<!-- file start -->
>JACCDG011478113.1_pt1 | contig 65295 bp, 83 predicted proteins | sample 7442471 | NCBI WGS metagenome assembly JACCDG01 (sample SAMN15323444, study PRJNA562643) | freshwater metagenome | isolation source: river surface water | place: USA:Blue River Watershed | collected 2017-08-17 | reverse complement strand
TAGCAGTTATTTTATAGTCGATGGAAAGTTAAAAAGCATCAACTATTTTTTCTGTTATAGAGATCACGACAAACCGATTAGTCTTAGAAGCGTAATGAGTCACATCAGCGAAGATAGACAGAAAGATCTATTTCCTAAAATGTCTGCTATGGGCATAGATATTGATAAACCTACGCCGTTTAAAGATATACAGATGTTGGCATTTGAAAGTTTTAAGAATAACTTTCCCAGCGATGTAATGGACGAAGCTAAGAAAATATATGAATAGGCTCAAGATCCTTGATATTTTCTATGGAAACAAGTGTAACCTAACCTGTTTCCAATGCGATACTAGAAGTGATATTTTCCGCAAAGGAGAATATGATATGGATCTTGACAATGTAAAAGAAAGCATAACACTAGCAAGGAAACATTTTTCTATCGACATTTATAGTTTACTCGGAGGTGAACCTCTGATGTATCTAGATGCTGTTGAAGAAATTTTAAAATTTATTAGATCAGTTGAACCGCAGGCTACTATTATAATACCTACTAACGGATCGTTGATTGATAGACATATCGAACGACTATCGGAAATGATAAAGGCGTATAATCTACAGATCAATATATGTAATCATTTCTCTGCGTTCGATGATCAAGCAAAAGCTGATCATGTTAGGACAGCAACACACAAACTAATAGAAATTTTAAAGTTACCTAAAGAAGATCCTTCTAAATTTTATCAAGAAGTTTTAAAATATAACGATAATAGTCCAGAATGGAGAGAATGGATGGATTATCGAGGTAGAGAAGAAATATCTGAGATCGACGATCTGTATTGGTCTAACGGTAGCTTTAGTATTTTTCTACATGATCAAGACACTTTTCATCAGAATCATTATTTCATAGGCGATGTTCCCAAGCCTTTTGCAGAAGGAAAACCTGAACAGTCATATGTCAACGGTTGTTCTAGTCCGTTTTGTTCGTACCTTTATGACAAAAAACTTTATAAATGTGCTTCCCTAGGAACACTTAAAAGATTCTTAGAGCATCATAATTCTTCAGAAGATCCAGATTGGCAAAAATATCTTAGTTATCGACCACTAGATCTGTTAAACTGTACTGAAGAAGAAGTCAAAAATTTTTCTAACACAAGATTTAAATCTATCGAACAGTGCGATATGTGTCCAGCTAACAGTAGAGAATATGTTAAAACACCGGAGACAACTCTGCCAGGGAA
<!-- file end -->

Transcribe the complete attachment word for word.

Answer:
>JACCDG011478113.1_pt1 | contig 65295 bp, 83 predicted proteins | sample 7442471 | NCBI WGS metagenome assembly JACCDG01 (sample SAMN15323444, study PRJNA562643) | freshwater metagenome | isolation source: river surface water | place: USA:Blue River Watershed | collected 2017-08-17 | reverse complement strand
TAGCAGTTATTTTATAGTCGATGGAAAGTTAAAAAGCATCAACTATTTTTTCTGTTATAGAGATCACGACAAACCGATTAGTCTTAGAAGCGTAATGAGTCACATCAGCGAAGATAGACAGAAAGATCTATTTCCTAAAATGTCTGCTATGGGCATAGATATTGATAAACCTACGCCGTTTAAAGATATACAGATGTTGGCATTTGAAAGTTTTAAGAATAACTTTCCCAGCGATGTAATGGACGAAGCTAAGAAAATATATGAATAGGCTCAAGATCCTTGATATTTTCTATGGAAACAAGTGTAACCTAACCTGTTTCCAATGCGATACTAGAAGTGATATTTTCCGCAAAGGAGAATATGATATGGATCTTGACAATGTAAAAGAAAGCATAACACTAGCAAGGAAACATTTTTCTATCGACATTTATAGTTTACTCGGAGGTGAACCTCTGATGTATCTAGATGCTGTTGAAGAAATTTTAAAATTTATTAGATCAGTTGAACCGCAGGCTACTATTATAATACCTACTAACGGATCGTTGATTGATAGACATATCGAACGACTATCGGAAATGATAAAGGCGTATAATCTACAGATCAATATATGTAATCATTTCTCTGCGTTCGATGATCAAGCAAAAGCTGATCATGTTAGGACAGCAACACACAAACTAATAGAAATTTTAAAGTTACCTAAAGAAGATCCTTCTAAATTTTATCAAGAAGTTTTAAAATATAACGATAATAGTCCAGAATGGAGAGAATGGATGGATTATCGAGGTAGAGAAGAAATATCTGAGATCGACGATCTGTATTGGTCTAACGGTAGCTTTAGTATTTTTCTACATGATCAAGACACTTTTCATCAGAATCATTATTTCATAGGCGATGTTCCCAAGCCTTTTGCAGAAGGAAAACCTGAACAGTCATATGTCAACGGTTGTTCTAGTCCGTTTTGTTCGTACCTTTATGACAAAAAACTTTATAAATGTGCTTCCCTAGGAACACTTAAAAGATTCTTAGAGCATCATAATTCTTCAGAAGATCCAGATTGGCAAAAATATCTTAGTTATCGACCACTAGATCTGTTAAACTGTACTGAAGAAGAAGTCAAAAATTTTTCTAACACAAGATTTAAATCTATCGAACAGTGCGATATGTGTCCAGCTAACAGTAGAGAATATGTTAAAACACCGGAGACAACTCTGCCAGGGAA